5. Contact Counsel for Analysis and Drafting of Amendment Documents. Experienced condominium counsel will be helpful in answering the board’s questions about the scope of the amendments to be made (e.g., limited or a comprehensive restated of the master deed), the viability of the amendments as conceived by the board, and the type and number of consents that will be required for approval of those specific amendments. If the board decides to move forward after consultation with counsel, the attorney usually is asked to draft the amendment, as well as the related documents (e.g., unit owner consent form, mortgagee consent form, if applicable), and to prepare or review written communications from the board to the unit owners explaining the amendments and the approval process. However, the board’s role, often aided by the organization’s property manager, does not end there.
6. Keep the Unit Owners Informed. Particularly if the board will be proposing amendments to multiple provisions in the master deed, or amendments that might prove controversial (for example, the addition or amendment of a restriction on the keeping of pets in units), keeping the unit owners apprised of the process as it unfolds can be helpful when the time comes to formally ask the owners for their written consents or votes. This can be done through written communications by the board to all owners explaining the amendments that the board would like to submit to them for approval and why the board believes the owners should grant their consent. Also, including in he agenda for an upcoming annual or special meeting of unit owners a period of time for comment on proposed amendments that have been communicated to the owners, can also prove helpful in shaping the discussion and increasing the chances that the board will be able to garner the requisite consent for the amendment. If perceived as helpful to the process, particularly if a number of changes are to be made under the amendment, consideration should be given to having counsel present at such a meeting to advise the board as it interacts with the owners.
7. Use a Cover Letter/Summary in Seeking Unit Owner Consent. Although in some cases a master deed may require a vote of unit owners at a meeting to approve an amendment, more often a master deed will call for unit owners to provide their written consent or signature to the amendment. If so, then in requesting consent of unit owners, a cover letter should accompany the copy of the amendment and the consent or signature form which the unit owner will be asked to sign and return. So that the process does not linger, in most cases it will be advisable to highlight in the cover letter the date by which the form is to be signed and returned, and the address to which it should be delivered or mailed. Particularly if the consents or signature pages must be recorded as part of the amendment instrument, the letter should emphasize that the owner must deliver or mail back the original that he or she signed so that it will be acceptable for recording at the registry. Enclosure of a stamped return envelope can be helpful in this regard.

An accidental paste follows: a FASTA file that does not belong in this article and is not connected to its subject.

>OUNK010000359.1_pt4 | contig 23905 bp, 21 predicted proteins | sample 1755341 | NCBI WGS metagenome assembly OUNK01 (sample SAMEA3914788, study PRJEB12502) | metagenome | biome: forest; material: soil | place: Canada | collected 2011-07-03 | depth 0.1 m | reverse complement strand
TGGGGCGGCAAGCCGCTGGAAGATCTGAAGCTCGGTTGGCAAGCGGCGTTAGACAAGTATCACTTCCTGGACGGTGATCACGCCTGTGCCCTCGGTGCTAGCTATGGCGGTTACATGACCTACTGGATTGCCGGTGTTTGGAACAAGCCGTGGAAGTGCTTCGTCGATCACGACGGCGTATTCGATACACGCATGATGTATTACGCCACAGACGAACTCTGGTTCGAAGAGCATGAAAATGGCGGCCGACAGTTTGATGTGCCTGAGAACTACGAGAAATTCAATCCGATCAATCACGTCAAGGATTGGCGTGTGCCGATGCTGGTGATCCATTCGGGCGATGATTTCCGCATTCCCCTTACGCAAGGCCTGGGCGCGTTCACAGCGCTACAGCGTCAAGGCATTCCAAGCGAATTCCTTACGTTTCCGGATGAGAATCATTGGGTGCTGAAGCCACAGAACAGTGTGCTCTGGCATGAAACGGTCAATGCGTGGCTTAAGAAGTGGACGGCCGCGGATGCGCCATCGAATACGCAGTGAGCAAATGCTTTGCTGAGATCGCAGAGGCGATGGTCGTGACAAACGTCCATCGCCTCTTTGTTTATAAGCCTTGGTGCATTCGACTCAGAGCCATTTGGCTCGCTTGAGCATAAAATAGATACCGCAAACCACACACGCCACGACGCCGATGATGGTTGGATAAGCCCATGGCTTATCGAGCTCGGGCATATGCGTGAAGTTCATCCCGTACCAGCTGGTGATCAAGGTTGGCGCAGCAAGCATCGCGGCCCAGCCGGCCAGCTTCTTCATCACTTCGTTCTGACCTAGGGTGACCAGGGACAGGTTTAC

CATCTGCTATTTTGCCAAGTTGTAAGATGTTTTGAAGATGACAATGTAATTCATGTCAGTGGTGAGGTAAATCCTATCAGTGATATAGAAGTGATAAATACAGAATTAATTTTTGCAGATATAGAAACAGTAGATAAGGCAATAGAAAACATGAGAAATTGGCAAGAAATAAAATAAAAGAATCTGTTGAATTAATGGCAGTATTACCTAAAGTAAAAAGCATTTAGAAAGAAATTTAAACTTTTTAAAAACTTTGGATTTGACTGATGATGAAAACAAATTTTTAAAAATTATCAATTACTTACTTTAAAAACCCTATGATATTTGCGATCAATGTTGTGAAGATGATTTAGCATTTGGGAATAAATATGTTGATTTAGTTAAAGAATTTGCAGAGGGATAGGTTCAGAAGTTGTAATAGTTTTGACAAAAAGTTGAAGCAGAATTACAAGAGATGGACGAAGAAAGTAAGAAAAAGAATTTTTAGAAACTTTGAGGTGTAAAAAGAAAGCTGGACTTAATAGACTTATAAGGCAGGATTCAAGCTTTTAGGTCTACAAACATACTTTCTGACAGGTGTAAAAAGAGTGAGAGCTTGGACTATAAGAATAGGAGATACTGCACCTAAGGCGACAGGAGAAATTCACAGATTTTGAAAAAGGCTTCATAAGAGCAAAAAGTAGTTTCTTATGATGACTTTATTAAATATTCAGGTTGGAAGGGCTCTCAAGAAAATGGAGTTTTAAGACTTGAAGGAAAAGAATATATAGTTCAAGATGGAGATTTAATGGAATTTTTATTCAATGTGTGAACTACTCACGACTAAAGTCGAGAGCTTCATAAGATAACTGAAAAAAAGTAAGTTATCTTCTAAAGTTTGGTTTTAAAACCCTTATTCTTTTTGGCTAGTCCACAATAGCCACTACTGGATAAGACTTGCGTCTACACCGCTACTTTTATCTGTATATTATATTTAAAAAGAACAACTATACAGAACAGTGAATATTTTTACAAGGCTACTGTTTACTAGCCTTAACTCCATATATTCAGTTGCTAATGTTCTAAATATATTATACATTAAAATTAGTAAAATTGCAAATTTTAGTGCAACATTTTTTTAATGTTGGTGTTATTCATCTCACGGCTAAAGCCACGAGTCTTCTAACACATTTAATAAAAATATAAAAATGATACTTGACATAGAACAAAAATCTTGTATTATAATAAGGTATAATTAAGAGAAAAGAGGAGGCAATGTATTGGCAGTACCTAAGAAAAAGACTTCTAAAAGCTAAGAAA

8. Confirm that the Consents Have Been Executed Properly and Dated by the Unit Owners. Once unit owner consents start coming in, a determination should be made as to whether the current unit owners for each consenting unit have signed and dated the consent form or signature page. For this purpose, it is good practice to have the registry records reviewed before the consents are sent out to confirm the identity of the current owners of the units rather than to rely on a list of unit owners that the organization may have on hand. If, upon review, it appears that there is some irregularity with the returned form (e.g., signed by someone other than the owner of record, omission of date of signing, return of a copy without an original signature such as by email or fax), good practice would be to follow up with the applicable unit owners to correct such matters in order to maximize the number of valid consents that are received overall. If any mortgagee consents are required, usually counsel will be asked to review title and supply the necessary consent forms and explanatory letter to each such mortgagee that is entitled to notice under the condominium documents.
9. Get to Record before Time Runs Out. It is not uncommon for the amendment provision in a master deed to require that an amendment be recorded with the registry of deeds no later than six months after the date of signing by the first unit owner to sign the amendment. So that the board can confirm compliance with such a requirement, unit owners should be reminded to date their consent or signature pages when returning them to the board or the property manager. A time limitation can be more problematic if consents of any holders of first mortgages on units are required, although Section 23 of Chapter 183A does set forth a notice procedure that, if followed, will result in a mortgagee who does not respond or object within 60 days to be deemed to have consented to the amendment.
10. A Word About Registered Land Condominiums. There are two systems of recording deeds in Massachusetts, with most properties constituting “recorded land,” but some being, in whole or in part, “registered land.” In brief, the registered land system allows an owner of land to make its title more marketable by obtaining a judicial determination in the Land Court Department of the Trial Court declaring the state of title with certainty as of the time the land is registered. The foregoing discussion should have generally the same applicability to registered land condominiums in Massachusetts as it does to recorded land condominiums. However, the Land Court has promulgated guidelines that, in practice, can make completion of the amendment process more difficult and time consuming.
In Part 2 of this article, we will identify some of the additional complications that may arise when a master deed of a condominium which includes registered land is to be amended.
Although no two condominiums are alike when it comes to master deed amendments, and there may well be other factors to consider which are not noted above, keeping these ten points in mind should help a board bring structure and organization to the amendment process which, in turn, may increase the likelihood of a favorable outcome.